The stories of seven lost US Navy submarines, the bravest Americans who will never come home

A World War II veteran watches the Pearl Harbor Memorial Parade at Fort Derussy Beach Park, Hawaii, Dec. 7, 2016. Civilians, veterans, and service members came together to remember and pay their respects to those who fought and list their lives during the attack on Pearl Harbor. (U.S. Marine Corps photo by Lance Cpl. Matthew Casbarro)

1. USS Thresher (SSN-593)

Starboard bow view of USS Thresher (SSN-593) taken at sea on 24 July 1961. Official U.S. Navy Photograph, from the collections of the Naval Historical Center.
Starboard bow view of USS Thresher (SSN-593) taken at sea on 24 July 1961.
Official U.S. Navy Photograph, from the collections of the Naval Historical Center.

Last but most certainly not least, the fast attack nuclear submarine Thresher was the lead boat of her class, the first nuclear submarine loss in human history and the highest casualty count of any submarine accident- until the Russian Kursk accident in 2000.

Commissioned in 1960 (much like the Scorpion), the Thresher’s motto was Vic Tacita, or “Silent Strength.” At the time she was built, she was the fastest and quietest submarine in the world and the most advanced weapons system of her day. Those who served aboard her adored her, enamored with the way a larger submarine could keep the pace and even outrun smaller subs.

Designed as a true “sub hunter,” the Thresher was born to track down and kill submarines.

Less than three years into her life, the Thresher would be conducting dive trials in April of 1963 alongside the submarine rescue ship Skylark.

During her dive, the Thresher would dive deeper as she swam in a circular pattern around Skylark, periodically reporting her status at the surface. As she neared the test depths she was assigned, the messages became garbled and unreadable. Her last message was a cryptic one- “900.”

After receiving no word for some time, those on the surface gradually realized Thresher had likely been lost. It would later be surmised that the ballast system iced over due to air compression, causing the 99 man crew -who desperately wanted to surface- to continue to sink until they were crushed to death by water pressure. When the Thresher was finally found, her shattered remains spanned a 33-acre area.

On April 11, 1963, President John F. Kennedy ordered all flags at half-mast for the Thresher’s 129 lost souls.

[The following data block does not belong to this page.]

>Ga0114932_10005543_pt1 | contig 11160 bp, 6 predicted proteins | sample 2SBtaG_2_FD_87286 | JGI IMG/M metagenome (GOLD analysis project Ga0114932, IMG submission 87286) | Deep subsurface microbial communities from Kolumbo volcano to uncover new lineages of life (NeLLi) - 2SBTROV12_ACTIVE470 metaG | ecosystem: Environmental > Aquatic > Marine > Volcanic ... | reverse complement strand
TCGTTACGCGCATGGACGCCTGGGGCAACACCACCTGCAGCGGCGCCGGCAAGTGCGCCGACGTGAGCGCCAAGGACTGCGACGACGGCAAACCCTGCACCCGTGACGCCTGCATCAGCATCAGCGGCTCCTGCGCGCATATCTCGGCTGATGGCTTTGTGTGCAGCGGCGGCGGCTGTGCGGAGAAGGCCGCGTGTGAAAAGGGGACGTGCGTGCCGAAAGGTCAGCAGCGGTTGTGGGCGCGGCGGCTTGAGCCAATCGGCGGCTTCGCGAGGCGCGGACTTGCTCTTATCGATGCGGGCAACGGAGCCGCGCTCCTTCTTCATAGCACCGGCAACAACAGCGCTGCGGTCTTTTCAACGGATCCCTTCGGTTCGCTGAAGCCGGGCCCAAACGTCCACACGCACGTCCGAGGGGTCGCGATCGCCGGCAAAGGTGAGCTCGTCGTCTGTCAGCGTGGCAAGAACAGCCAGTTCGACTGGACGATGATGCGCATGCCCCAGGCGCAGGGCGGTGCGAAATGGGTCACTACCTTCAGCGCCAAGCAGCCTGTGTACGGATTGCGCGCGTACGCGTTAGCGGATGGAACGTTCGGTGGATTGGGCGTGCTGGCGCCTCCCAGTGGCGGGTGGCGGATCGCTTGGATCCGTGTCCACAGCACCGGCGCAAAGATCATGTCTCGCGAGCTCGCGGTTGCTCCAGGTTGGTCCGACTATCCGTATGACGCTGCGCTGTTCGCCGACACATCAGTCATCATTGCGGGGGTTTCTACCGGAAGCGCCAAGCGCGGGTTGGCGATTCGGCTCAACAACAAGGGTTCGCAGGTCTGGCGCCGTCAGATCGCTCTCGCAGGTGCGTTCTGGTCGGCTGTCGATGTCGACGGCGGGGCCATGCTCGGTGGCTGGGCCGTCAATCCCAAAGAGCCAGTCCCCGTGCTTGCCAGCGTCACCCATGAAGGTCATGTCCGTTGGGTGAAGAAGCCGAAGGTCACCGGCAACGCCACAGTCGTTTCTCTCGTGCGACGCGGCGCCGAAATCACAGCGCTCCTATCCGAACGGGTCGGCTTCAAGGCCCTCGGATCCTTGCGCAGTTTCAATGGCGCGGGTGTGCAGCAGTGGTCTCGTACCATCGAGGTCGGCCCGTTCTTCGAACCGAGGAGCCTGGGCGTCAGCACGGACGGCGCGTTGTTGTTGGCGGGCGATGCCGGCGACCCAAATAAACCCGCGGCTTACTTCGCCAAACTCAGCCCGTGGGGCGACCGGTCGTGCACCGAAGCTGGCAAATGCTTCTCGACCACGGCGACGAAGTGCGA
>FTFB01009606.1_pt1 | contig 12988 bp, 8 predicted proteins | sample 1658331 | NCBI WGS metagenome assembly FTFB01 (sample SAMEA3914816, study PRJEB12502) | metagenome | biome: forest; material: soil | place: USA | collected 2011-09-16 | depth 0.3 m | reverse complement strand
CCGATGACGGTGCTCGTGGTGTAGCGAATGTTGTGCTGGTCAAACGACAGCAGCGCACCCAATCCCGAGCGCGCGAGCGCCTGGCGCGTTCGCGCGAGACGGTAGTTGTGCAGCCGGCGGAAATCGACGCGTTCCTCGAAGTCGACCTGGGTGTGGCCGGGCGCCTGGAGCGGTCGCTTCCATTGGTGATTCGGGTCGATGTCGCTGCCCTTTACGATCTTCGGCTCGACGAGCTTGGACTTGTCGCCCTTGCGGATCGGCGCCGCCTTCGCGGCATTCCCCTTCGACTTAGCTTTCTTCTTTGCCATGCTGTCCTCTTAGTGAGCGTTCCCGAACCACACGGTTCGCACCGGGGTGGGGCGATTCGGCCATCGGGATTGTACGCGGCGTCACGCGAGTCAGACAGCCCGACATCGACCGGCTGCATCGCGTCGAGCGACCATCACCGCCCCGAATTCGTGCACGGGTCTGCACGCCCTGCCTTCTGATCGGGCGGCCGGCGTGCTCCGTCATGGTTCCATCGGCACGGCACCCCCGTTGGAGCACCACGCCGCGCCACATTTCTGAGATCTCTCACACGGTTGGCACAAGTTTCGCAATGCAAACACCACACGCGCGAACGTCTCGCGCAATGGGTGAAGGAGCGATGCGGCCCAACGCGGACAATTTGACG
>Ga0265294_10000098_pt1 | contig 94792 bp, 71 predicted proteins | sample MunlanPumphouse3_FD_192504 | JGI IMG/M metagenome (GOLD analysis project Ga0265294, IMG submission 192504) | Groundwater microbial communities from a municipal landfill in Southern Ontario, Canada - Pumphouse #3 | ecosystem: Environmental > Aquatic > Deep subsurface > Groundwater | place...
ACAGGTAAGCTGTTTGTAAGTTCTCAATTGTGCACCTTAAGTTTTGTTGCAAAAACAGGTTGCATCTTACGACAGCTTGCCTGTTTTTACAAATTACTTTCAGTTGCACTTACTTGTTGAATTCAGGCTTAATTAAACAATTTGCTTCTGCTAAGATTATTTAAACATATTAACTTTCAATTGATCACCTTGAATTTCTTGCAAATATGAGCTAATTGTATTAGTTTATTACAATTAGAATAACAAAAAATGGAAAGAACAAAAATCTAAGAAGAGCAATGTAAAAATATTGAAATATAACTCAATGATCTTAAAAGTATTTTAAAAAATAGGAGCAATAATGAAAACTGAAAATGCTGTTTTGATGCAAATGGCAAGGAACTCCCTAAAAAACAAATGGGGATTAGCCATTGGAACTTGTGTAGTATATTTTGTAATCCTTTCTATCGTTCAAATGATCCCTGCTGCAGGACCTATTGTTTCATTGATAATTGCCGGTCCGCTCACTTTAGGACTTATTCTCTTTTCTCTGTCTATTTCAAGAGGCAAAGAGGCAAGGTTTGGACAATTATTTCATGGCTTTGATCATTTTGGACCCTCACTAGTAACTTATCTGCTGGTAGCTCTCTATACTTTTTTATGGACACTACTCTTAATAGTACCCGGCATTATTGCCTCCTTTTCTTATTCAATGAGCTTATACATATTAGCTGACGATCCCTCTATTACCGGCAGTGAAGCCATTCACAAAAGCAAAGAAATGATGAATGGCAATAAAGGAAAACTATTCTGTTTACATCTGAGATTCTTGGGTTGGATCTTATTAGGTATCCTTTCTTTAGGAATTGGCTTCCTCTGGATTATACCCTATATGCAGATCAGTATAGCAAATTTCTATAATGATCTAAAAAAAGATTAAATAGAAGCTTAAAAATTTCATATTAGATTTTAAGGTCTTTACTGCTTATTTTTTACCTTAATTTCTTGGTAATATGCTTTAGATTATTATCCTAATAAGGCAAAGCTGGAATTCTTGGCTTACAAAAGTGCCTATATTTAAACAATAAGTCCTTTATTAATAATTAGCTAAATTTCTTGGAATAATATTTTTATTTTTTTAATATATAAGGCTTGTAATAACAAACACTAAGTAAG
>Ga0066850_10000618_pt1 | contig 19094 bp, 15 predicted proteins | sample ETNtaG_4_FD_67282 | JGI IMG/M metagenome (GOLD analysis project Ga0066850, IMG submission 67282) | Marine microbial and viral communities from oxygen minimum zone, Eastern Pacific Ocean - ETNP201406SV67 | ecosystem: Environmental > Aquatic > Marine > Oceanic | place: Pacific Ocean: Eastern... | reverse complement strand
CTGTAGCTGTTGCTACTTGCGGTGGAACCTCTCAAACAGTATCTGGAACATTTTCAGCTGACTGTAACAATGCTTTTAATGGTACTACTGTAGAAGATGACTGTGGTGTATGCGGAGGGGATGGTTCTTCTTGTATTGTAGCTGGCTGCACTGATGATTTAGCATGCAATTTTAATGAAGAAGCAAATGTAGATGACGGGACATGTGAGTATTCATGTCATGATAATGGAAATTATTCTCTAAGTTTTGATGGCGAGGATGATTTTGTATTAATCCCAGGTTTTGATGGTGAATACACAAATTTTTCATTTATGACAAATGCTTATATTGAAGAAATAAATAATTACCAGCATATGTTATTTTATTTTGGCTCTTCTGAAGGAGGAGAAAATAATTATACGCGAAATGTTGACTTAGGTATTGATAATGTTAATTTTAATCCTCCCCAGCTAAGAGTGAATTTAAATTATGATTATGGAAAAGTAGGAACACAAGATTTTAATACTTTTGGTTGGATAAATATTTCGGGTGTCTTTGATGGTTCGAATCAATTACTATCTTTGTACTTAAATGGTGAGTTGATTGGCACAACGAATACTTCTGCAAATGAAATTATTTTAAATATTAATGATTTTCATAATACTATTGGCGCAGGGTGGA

Commander Robert Ballard (who would later find the Titanic) was sent on missions to get up close and personal with both the Thresher and Scorpion to determine what had happened to them. Needing funding, he was given money to find the lost cruise liner on the conditions that he take a look at America’s lost nuclear submarines beforehand. When he found the Thresher, it was determined that it had imploded into thousands of pieces.

Despite the tragic loss of Thresher, a lot of good came out of the incident. Following America’s first nuclear submarine disaster, the US Navy developed the SUBSAFE program in December of 1963. SUBSAFE ensures that all systems aboard the submarine stay tightly controlled to ensure an accident such as that of the Thresher (which could not surface due to faulty ballast-blow systems) would never happen again.

Since Thresher, not a single SUBSAFE-certified US nuclear submarine (the Scorpion was not certified) has been lost.

Indirectly, the loss of the Thresher has also made space travel safer. After the loss of the Space Shuttle Columbia, NASA looked into the SUBSAFE program and underwent joint missions with Naval personnel to make space flight more survivable in the future.

To this day, the “Silent Service” lurks beneath the world’s oceans 24 hours a day, 7 days a week. Be it hunting enemy vessels or ferrying a large bulk of America’s nuclear arsenal on a silent world tour, submariner crews are all-too deserving of our respect and gratitude.

After all, the crew of a submarine knows all too well what it means to risk everything as they go into the dark unknown, living -and possibly dying- as a team.

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  • Andy Wolf

    Andy Wolf is an Appalachian native who spent much of his youth and young adulthood overseas in search of combat, riches, and adventure- accruing decades of experience in military, corporate, first responder, journalistic and advisory roles. He resides in North Carolina's Blue Ridge Mountains with his K9 companion, Kiki.

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